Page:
Proteins Fused in Frame With the dSLP-A Protein Domain Can Associate With the Surface of L. acidophilus

To analyze the presence of conserved protein domains within the SlpA amino acid sequence, a BLAST search was performed. As shown in Figure 1A, two copies of a 60-amino acids protein domain denominated SLP-A (pfam03217; Figure 1A; Boot et al., 1995) were identified within de carboxy- terminal of SlpA. Both copies of the SLP-A domain (dSLP-A) are required for an efficient cell wall binding of SlpA to the surface of L. acidophilus (Fina Martin et al., 2019). In addition, as shown in Figure 1A, the amino-terminal of SlpA (SlpA1–31) encodes a predicted signal peptide (analyzed by a deep neural network-based method SignalP-5.0) and the peptide region SlpA31–284 for a Herpes BLLF1 protein domain (pfam05109), a protein region that has been shown to be required for self-assembly of SlpA on the bacterial surface to form the S-layer (Smit et al., 2002). As shown in the scheme presented in Figure 1A, an expression vector was constructed for fusing in frame any heterologous proteins (h-proteins) of interest with the dSLP-A domain. Also, the sequence of the FLAG epitope was inserted between the heterologous protein of interest and the dSLP-A domain as a reporter tag. As shown in Figure 1B and Table 1, two different plasmids backbones were used for cloning proteins of interest, fused to the dSLP-A domain: the pLC3 (Savinov et al., 2012) and the plasmid pGEX-2T that allows the fusion of polypeptides with the maltose-binding protein (MBP) or the glutathione S-tranferase (GST), respectively, both for affinity purification purposes. Consequently, a set of dSLP-A-fused proteins were constructed and were used here (Figure 1B). As shown in Figure 1C, three different examples of heterologous proteins such as the Brucella protease inhibitor Omp19 (Ibañez et al., 2015), the Salmonella flagellin FliC (Mcclelland et al., 2001), and the mouse lectin GAL8 (Tribulatti et al., 2007) fused to the dSLP-A domain were able to efficiently bind to 108 CFU of L. acidophilus.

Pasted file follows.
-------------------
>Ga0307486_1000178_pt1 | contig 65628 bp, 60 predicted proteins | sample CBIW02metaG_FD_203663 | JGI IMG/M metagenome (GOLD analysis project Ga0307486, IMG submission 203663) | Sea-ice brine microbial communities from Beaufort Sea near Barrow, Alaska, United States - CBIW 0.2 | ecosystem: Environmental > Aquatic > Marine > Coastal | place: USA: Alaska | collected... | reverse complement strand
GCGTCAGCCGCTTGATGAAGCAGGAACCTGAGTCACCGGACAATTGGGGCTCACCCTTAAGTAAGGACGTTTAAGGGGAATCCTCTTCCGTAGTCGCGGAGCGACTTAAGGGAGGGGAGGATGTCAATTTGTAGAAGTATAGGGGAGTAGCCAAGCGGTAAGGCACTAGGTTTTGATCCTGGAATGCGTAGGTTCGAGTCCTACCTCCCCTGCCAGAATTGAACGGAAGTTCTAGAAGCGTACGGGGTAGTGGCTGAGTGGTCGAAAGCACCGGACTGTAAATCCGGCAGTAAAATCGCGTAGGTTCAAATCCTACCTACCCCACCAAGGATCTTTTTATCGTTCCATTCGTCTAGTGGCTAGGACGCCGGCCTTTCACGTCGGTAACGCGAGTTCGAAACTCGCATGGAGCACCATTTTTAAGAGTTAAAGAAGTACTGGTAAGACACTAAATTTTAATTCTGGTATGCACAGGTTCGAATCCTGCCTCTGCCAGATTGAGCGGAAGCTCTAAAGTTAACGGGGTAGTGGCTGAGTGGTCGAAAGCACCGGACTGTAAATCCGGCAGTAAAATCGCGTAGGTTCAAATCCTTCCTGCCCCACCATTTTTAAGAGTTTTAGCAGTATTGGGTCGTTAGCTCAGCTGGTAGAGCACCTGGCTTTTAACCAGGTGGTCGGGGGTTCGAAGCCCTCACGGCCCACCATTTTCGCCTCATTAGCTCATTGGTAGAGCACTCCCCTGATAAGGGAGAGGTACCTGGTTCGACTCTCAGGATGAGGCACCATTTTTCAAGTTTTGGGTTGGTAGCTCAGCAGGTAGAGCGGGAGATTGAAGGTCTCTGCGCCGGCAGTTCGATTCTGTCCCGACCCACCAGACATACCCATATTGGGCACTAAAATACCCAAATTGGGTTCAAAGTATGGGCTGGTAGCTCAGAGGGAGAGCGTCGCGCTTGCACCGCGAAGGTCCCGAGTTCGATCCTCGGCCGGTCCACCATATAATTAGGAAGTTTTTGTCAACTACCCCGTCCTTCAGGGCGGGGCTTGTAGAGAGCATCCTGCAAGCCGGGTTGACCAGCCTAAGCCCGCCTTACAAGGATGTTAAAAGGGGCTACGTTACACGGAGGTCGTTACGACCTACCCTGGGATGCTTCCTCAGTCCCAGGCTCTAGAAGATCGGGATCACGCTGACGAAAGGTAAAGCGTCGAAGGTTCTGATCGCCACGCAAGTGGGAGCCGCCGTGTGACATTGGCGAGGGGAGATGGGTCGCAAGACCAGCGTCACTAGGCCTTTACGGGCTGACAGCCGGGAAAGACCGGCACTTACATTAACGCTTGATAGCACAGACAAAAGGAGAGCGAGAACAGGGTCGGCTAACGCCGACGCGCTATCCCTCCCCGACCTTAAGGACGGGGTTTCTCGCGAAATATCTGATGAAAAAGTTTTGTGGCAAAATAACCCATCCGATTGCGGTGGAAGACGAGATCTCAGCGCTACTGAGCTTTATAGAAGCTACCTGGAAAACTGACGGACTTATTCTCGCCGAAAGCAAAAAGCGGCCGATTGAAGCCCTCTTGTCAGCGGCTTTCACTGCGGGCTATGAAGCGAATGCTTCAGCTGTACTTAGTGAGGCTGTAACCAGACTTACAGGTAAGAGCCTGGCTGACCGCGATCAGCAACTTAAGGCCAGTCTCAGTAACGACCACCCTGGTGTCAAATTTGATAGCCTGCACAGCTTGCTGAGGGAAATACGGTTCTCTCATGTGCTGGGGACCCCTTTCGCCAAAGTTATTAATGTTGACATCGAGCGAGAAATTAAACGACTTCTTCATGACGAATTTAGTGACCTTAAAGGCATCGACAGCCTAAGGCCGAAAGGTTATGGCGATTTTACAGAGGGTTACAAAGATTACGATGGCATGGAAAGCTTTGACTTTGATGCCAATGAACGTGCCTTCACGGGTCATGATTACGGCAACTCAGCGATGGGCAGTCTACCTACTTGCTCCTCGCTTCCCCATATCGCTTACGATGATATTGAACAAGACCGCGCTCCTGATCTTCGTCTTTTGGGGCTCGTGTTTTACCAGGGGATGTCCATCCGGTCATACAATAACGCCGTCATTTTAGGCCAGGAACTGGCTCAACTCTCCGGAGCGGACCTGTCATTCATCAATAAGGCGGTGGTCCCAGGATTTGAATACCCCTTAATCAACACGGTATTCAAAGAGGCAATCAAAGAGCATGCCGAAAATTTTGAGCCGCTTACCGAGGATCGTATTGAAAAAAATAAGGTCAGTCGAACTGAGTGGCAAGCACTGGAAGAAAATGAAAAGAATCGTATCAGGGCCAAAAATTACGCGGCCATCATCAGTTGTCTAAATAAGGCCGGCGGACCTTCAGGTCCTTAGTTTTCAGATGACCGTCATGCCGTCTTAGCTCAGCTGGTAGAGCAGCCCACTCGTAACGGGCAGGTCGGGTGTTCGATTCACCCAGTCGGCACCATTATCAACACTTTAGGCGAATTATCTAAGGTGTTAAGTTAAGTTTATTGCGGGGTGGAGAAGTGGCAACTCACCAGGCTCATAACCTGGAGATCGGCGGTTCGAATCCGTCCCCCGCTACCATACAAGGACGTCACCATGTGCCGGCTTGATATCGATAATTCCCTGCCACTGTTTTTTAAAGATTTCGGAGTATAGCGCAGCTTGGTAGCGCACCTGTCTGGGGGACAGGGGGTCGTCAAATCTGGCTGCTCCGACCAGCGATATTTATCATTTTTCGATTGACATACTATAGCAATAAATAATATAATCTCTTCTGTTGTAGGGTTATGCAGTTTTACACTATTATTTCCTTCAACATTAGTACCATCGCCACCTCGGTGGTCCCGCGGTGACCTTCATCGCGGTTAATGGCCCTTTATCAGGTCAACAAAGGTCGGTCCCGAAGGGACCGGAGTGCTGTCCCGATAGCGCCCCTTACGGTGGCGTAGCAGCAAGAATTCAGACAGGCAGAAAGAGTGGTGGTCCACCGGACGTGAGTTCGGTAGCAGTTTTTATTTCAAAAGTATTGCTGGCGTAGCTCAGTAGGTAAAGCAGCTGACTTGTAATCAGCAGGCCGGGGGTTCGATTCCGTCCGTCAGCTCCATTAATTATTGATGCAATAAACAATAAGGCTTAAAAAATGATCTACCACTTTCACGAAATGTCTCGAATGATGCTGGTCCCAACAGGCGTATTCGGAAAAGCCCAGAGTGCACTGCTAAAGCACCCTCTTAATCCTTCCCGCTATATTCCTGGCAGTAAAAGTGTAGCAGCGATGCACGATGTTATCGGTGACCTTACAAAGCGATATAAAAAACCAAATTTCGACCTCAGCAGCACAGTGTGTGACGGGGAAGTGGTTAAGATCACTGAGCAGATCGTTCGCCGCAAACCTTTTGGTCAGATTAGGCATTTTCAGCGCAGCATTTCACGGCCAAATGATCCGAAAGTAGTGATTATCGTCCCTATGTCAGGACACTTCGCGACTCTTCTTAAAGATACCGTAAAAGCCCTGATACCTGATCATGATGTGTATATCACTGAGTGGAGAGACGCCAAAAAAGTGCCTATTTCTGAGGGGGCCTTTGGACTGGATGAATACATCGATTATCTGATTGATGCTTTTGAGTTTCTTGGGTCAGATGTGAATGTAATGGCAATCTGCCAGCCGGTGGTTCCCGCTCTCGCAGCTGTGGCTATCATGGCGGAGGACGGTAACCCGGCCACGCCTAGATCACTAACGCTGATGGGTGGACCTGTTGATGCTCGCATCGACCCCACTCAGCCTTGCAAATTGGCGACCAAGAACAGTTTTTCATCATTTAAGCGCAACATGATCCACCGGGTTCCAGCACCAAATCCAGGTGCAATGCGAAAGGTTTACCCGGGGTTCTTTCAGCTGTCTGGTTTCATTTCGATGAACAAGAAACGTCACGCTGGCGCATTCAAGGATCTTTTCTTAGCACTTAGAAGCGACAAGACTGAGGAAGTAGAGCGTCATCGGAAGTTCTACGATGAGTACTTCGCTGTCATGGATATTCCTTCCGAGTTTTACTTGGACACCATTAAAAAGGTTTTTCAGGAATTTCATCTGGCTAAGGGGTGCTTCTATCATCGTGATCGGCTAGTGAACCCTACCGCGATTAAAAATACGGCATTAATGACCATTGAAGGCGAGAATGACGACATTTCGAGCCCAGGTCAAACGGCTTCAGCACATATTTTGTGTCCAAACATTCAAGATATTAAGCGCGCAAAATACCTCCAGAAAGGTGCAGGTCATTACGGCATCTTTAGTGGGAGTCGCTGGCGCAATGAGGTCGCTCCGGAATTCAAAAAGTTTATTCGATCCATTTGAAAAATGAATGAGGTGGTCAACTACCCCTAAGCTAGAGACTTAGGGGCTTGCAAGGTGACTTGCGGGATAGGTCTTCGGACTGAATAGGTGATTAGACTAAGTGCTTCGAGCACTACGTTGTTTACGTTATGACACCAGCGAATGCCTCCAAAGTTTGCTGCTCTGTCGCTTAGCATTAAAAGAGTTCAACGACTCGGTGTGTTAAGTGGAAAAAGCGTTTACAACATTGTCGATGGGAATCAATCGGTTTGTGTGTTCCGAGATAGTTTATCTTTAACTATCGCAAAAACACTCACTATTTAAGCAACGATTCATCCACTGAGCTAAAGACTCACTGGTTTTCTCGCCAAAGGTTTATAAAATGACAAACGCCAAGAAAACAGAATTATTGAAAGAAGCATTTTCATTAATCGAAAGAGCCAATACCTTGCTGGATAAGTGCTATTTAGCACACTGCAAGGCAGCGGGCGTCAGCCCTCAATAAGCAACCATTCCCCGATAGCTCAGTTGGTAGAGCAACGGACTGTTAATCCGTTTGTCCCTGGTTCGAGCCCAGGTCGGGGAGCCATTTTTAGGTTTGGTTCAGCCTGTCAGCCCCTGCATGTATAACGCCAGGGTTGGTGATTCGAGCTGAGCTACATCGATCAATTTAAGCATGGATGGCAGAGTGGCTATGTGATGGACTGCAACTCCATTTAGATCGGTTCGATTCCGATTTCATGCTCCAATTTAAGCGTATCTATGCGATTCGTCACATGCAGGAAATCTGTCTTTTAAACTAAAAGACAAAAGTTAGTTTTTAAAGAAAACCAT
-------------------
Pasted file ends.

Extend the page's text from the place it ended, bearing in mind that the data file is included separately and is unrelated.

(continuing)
Figure 1. (A) The scheme shows all the protein domains detected in the sequence of the protein L. acidophilus SlpA predicted by the NCBI BLAST program. The binding domain named dSLP-A is formed by a tandem of two copies of the SLP-A domain (pfam03217): SLP-A1 and SLP-A2. SlpA1–31 encodes for a secretion signal sequence predicted by SignalP-5.0 (SP). In SlpA 31–284 region, a Herpes BLLF1 domain was detected (pfam05109). A cartoon showing the decoration process is presented which includes the expression vector used for tagging different heterologous proteins (h-PROTEIN) with the dSLP-A domain. (B) Different constructions used in this report. (C) Western blot analysis shows the increasing association of dSLP-A-tagged proteins to the Lactobacillus cell wall that correlates with the increasing concentration of these proteins in the incubation solution. TransGen Biotech Pre-stained markers blue-Plus Pre-stained markers 120, 100, 70, 50, 40, 30, 25, and 14 kDa. GST, glutathione S-transferase; MBP, maltose-binding protein; F, FLAG epitope; H, Escherichia coli H7 epitope.